After decades of work, researchers at Brigham Young University announced the discovery last week of a “new” dinosaur species that roamed the Moab area an estimated 125 million years ago.
BYU geology professor and lead author Brooks Britt and his team wanted to honor the City of Moab and the State of Utah for their support of the excavation work at the Dalton Wells Quarry, which began when Britt was a BYU graduate student in the late 1970s. So they dubbed their find “Moabosaurus utahensis.”
The University of Michigan’s Contributions from the Museum of Paleontology first published the discovery earlier this month in a paper from three BYU researchers and a BYU graduate at Auburn University in Alabama.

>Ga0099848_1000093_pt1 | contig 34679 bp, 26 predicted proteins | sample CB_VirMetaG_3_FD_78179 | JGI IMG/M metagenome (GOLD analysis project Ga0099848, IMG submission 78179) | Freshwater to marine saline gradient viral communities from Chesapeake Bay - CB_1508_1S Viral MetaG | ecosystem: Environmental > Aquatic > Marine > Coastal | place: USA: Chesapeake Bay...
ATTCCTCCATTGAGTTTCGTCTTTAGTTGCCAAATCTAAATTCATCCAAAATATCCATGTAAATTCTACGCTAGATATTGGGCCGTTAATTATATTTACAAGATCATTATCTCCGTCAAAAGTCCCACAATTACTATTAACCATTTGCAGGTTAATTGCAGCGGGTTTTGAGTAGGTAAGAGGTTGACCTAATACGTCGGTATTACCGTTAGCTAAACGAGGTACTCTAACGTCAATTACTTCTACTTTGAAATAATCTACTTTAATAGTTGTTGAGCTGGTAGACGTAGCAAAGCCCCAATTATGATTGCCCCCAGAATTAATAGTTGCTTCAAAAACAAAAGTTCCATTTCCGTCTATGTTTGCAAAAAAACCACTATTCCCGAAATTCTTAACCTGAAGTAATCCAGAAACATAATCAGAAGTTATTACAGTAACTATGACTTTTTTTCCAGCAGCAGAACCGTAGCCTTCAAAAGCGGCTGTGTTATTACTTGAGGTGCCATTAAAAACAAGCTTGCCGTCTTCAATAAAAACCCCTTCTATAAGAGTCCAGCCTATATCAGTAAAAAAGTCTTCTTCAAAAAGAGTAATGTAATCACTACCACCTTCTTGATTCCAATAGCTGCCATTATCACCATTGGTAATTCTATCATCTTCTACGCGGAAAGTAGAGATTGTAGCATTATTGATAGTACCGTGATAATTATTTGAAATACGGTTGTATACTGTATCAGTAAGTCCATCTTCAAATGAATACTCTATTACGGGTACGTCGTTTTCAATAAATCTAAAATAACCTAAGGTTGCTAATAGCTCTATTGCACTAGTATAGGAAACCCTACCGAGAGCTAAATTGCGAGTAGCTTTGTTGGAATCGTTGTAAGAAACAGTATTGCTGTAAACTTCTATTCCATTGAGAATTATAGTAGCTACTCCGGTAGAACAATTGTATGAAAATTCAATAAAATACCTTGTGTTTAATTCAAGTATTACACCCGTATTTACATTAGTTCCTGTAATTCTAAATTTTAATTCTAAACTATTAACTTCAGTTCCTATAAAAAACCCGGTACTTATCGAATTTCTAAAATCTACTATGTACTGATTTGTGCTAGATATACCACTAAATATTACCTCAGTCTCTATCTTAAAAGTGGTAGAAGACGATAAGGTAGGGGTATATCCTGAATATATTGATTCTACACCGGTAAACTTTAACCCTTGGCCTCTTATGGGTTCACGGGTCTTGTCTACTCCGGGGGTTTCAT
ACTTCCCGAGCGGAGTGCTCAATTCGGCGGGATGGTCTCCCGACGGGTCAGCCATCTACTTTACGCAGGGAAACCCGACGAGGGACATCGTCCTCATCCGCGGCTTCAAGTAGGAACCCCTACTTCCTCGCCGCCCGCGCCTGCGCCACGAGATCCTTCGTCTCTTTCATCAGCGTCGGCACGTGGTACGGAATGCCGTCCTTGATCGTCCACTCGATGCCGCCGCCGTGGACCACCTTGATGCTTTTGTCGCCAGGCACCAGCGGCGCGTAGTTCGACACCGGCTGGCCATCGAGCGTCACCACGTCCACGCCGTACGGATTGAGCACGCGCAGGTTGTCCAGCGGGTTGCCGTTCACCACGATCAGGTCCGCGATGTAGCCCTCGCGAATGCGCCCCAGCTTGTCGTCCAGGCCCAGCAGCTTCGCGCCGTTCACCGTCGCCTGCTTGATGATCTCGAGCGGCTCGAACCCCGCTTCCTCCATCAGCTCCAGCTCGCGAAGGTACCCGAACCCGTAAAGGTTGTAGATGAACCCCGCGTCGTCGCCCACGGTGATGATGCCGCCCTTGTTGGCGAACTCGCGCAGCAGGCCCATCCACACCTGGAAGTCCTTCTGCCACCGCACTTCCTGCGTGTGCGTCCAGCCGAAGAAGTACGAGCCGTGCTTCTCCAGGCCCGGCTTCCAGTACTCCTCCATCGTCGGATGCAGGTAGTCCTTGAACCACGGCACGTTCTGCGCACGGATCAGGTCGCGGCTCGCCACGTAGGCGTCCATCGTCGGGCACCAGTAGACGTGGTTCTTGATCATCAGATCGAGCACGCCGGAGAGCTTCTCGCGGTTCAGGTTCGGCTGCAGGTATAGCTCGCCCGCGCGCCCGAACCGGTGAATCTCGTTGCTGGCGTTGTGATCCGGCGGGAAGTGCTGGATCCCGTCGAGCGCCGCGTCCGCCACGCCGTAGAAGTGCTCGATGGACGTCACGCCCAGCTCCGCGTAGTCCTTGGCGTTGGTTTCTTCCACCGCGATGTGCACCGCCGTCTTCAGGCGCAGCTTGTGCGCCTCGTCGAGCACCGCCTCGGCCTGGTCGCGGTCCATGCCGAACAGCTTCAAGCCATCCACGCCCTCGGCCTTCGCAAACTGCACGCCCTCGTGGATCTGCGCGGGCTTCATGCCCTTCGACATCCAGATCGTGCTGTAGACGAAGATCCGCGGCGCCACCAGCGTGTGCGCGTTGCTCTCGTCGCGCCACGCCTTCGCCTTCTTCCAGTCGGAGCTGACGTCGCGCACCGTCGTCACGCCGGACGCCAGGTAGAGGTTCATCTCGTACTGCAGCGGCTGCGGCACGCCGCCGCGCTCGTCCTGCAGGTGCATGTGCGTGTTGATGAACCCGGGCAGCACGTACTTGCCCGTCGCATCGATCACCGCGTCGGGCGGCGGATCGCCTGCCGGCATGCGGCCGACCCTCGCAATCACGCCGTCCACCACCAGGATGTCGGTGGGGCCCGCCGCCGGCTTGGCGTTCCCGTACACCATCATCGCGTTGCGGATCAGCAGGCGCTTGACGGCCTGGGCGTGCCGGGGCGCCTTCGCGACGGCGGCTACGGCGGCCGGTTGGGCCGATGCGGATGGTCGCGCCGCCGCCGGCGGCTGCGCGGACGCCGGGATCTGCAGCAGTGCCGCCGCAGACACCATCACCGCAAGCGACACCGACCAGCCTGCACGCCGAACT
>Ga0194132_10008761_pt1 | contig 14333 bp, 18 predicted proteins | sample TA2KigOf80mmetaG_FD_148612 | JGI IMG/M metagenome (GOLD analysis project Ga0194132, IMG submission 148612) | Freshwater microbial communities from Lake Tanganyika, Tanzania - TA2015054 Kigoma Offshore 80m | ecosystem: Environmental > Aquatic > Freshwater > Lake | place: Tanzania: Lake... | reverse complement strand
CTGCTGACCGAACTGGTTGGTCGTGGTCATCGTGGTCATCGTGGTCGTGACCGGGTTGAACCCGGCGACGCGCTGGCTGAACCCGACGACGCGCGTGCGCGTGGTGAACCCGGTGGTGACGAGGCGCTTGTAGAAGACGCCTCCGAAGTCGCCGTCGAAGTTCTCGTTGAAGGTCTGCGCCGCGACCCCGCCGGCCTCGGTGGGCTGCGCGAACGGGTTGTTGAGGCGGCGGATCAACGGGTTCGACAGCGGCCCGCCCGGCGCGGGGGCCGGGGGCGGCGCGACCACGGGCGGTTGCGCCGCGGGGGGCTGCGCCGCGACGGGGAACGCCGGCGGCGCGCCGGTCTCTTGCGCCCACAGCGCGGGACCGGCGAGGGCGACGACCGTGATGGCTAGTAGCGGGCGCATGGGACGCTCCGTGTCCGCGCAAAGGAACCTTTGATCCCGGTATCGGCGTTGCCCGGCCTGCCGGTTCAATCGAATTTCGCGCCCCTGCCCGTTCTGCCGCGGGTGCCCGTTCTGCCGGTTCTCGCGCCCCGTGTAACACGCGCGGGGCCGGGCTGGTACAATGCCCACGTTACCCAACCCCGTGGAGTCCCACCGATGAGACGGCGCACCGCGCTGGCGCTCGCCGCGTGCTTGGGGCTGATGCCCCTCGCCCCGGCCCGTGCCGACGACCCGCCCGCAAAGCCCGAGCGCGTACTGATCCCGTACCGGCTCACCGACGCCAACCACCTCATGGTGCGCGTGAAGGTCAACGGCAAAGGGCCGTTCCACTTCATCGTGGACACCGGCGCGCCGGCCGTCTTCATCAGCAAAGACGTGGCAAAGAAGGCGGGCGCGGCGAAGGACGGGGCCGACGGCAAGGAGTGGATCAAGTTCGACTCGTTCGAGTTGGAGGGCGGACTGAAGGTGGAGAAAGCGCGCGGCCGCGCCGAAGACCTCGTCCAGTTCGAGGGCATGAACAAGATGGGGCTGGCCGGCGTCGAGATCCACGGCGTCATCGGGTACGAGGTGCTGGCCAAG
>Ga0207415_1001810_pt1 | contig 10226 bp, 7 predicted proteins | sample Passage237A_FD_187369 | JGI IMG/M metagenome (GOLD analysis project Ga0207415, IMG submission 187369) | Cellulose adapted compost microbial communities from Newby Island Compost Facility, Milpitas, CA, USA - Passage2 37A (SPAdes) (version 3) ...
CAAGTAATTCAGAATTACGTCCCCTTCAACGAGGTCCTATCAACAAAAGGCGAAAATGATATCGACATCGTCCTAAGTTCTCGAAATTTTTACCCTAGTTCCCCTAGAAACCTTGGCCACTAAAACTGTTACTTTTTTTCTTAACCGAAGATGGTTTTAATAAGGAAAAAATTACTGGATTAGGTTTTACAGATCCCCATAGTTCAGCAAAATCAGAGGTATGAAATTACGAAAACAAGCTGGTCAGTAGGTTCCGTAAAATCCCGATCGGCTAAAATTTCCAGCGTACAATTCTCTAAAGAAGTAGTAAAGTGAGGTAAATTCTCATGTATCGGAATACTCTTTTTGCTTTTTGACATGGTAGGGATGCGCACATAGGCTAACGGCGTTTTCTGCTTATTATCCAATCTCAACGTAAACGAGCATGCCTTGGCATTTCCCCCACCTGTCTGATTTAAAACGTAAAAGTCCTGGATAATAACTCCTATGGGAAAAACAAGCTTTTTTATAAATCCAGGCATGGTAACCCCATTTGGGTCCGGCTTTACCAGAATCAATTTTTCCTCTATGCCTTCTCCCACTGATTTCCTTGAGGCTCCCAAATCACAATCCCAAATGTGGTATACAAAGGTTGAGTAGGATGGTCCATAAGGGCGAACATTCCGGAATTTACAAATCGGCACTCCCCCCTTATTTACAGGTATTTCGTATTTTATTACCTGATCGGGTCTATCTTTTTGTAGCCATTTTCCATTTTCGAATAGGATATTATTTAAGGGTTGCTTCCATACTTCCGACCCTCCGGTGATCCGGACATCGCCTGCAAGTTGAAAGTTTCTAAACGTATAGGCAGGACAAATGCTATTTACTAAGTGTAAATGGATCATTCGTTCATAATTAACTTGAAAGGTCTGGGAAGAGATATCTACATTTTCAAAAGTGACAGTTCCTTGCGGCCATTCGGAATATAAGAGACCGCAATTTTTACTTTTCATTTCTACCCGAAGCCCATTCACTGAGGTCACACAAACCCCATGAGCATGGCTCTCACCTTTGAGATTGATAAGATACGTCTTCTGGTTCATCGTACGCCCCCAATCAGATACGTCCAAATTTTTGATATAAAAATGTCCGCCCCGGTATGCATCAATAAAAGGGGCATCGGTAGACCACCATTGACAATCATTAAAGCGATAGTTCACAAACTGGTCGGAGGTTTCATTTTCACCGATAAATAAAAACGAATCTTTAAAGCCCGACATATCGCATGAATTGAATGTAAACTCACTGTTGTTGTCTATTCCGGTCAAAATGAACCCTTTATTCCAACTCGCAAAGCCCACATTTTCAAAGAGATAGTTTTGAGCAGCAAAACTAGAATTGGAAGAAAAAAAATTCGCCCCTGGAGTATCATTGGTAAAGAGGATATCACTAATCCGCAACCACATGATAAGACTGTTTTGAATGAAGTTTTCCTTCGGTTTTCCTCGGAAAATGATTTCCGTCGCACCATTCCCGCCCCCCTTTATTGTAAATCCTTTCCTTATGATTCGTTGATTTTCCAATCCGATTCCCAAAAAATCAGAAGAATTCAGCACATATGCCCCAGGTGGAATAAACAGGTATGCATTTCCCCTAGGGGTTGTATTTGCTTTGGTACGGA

The team, which included BYU Museum of Paleontology curator Rod Scheetz and biology professor Michael Whiting, assembled Moabosaurus utahensis from bones they extracted at the quarry near Arches National Park’s western boundary.
Grand County resident Lee Shenton, who chairs the Friends of Utah Paleontology’s Gastonia Chapter, said the team found more than 5,000 specimens of bone – mainly in the form of fragments. Only 3 percent of all specimens they collected at the site were intact as full bones, Shenton said.
“They believe the evidence is strong that there were a group of them that expired for probably the same reason,” Shenton said.
Crucially, they discovered 18 “brain cases,” which helped them determine that there were at least 18 individual Moabosaurus dinosaurs in that particular assemblage of fossils, Shenton said.
“It’s part of the evidence (that explains) how it was identified as a new species,” he added.
According to Shenton, Moabosaurus is believed to be about 12 to 13 million years older than the dinosaurs whose tracks are imprinted into the rock at the nearby Mill Canyon site.
The bones turned up in the Cedar Mountain Formation, Shenton said – the same geological stratum has yielded two other unique dinosaur genera: Gastonia and Utahraptor.